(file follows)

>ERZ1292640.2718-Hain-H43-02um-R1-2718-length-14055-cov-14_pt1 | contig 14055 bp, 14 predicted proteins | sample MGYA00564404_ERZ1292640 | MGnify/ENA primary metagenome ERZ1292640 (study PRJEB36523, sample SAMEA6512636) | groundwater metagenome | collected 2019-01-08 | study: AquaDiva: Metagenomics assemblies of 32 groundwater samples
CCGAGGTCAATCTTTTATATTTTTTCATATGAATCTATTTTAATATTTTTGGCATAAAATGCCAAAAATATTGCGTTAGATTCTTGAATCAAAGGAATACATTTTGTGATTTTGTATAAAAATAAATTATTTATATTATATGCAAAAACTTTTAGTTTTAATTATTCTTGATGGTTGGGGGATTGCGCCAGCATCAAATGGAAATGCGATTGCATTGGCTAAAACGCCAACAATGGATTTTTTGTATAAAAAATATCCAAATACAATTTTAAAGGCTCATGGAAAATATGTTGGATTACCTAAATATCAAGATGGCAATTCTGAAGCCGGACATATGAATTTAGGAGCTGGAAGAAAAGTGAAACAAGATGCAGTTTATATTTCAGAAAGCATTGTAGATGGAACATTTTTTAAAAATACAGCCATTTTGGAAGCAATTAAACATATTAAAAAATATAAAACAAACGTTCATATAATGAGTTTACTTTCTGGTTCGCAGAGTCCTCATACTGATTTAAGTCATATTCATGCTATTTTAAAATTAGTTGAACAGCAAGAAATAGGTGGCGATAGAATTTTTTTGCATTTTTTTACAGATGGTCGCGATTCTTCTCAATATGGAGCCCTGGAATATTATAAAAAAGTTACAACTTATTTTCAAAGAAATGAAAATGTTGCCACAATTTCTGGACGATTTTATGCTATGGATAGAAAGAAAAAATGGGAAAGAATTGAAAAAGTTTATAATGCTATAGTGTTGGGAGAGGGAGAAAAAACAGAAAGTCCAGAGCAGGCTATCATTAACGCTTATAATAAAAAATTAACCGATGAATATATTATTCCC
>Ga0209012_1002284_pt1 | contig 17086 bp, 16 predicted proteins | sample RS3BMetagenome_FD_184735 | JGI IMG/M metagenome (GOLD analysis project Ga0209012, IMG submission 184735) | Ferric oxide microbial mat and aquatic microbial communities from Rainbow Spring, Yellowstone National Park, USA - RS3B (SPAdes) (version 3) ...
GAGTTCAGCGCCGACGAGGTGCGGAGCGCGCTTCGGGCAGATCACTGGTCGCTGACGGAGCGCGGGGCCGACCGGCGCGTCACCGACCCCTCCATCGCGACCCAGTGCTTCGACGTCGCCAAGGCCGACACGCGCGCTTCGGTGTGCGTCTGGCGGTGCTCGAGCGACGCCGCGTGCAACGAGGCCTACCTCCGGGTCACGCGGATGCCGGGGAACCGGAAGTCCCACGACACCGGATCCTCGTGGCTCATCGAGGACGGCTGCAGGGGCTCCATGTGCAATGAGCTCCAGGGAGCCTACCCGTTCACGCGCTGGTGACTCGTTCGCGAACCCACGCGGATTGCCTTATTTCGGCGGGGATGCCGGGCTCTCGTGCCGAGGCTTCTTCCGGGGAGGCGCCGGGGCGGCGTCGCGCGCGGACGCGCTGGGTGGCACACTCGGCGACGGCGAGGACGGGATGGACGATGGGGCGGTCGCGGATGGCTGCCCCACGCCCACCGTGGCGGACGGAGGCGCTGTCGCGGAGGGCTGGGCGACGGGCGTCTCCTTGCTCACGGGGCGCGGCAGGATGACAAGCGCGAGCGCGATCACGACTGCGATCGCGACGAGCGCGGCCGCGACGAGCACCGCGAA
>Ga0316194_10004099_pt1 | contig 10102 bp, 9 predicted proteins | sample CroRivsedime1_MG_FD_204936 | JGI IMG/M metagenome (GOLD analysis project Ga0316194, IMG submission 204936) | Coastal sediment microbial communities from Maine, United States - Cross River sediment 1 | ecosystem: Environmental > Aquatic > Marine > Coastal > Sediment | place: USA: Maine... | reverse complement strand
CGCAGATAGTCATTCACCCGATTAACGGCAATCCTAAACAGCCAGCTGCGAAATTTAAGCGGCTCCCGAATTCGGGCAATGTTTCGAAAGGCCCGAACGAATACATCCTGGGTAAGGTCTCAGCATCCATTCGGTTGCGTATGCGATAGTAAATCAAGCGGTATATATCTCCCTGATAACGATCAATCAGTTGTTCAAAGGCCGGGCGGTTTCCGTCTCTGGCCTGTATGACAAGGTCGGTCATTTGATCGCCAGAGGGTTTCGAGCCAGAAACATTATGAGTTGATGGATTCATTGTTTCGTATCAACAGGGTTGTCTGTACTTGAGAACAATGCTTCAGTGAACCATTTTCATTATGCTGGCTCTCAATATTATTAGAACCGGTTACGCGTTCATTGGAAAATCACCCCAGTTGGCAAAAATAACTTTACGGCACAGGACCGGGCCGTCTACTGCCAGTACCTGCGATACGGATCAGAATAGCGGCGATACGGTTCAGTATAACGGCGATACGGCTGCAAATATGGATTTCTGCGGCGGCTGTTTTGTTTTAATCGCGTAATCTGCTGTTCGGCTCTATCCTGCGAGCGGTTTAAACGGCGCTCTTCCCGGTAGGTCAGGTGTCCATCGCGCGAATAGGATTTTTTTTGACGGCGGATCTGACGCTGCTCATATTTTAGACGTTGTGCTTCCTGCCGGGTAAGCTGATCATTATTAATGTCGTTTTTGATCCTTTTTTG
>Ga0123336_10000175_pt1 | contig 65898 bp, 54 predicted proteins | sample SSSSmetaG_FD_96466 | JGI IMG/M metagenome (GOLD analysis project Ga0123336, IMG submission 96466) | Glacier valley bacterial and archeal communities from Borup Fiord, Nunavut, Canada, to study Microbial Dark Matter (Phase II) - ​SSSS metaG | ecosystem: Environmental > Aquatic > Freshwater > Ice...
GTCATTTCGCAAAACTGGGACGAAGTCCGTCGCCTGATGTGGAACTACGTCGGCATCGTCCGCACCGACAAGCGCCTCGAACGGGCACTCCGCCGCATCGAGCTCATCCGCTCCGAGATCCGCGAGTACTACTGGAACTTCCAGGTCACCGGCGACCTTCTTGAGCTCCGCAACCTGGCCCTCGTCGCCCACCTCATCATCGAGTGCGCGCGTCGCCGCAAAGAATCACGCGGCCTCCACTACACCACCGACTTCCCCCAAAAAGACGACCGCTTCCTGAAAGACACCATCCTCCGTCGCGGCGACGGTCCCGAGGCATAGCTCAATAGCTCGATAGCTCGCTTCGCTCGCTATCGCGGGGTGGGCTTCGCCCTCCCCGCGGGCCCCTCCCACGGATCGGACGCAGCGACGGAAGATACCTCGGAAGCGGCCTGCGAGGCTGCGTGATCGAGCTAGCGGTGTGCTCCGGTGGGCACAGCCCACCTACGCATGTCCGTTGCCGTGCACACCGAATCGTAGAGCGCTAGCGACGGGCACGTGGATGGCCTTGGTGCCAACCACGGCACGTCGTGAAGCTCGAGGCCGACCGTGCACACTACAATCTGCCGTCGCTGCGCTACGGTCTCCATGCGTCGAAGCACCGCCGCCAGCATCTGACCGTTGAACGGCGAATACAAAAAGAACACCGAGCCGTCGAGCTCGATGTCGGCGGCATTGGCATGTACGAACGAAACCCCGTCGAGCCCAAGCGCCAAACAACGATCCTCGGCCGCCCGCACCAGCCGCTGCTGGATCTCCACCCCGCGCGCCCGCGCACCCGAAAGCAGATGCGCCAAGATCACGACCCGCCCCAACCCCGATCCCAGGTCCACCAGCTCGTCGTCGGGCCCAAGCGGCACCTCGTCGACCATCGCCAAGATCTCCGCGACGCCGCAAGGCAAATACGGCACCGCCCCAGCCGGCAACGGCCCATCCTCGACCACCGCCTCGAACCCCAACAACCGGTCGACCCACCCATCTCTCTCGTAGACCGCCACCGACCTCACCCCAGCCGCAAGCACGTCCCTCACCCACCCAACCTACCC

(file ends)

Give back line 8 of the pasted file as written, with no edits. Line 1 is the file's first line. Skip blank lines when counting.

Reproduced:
GTCATTTCGCAAAACTGGGACGAAGTCCGTCGCCTGATGTGGAACTACGTCGGCATCGTCCGCACCGACAAGCGCCTCGAACGGGCACTCCGCCGCATCGAGCTCATCCGCTCCGAGATCCGCGAGTACTACTGGAACTTCCAGGTCACCGGCGACCTTCTTGAGCTCCGCAACCTGGCCCTCGTCGCCCACCTCATCATCGAGTGCGCGCGTCGCCGCAAAGAATCACGCGGCCTCCACTACACCACCGACTTCCCCCAAAAAGACGACCGCTTCCTGAAAGACACCATCCTCCGTCGCGGCGACGGTCCCGAGGCATAGCTCAATAGCTCGATAGCTCGCTTCGCTCGCTATCGCGGGGTGGGCTTCGCCCTCCCCGCGGGCCCCTCCCACGGATCGGACGCAGCGACGGAAGATACCTCGGAAGCGGCCTGCGAGGCTGCGTGATCGAGCTAGCGGTGTGCTCCGGTGGGCACAGCCCACCTACGCATGTCCGTTGCCGTGCACACCGAATCGTAGAGCGCTAGCGACGGGCACGTGGATGGCCTTGGTGCCAACCACGGCACGTCGTGAAGCTCGAGGCCGACCGTGCACACTACAATCTGCCGTCGCTGCGCTACGGTCTCCATGCGTCGAAGCACCGCCGCCAGCATCTGACCGTTGAACGGCGAATACAAAAAGAACACCGAGCCGTCGAGCTCGATGTCGGCGGCATTGGCATGTACGAACGAAACCCCGTCGAGCCCAAGCGCCAAACAACGATCCTCGGCCGCCCGCACCAGCCGCTGCTGGATCTCCACCCCGCGCGCCCGCGCACCCGAAAGCAGATGCGCCAAGATCACGACCCGCCCCAACCCCGATCCCAGGTCCACCAGCTCGTCGTCGGGCCCAAGCGGCACCTCGTCGACCATCGCCAAGATCTCCGCGACGCCGCAAGGCAAATACGGCACCGCCCCAGCCGGCAACGGCCCATCCTCGACCACCGCCTCGAACCCCAACAACCGGTCGACCCACCCATCTCTCTCGTAGACCGCCACCGACCTCACCCCAGCCGCAAGCACGTCCCTCACCCACCCAACCTACCC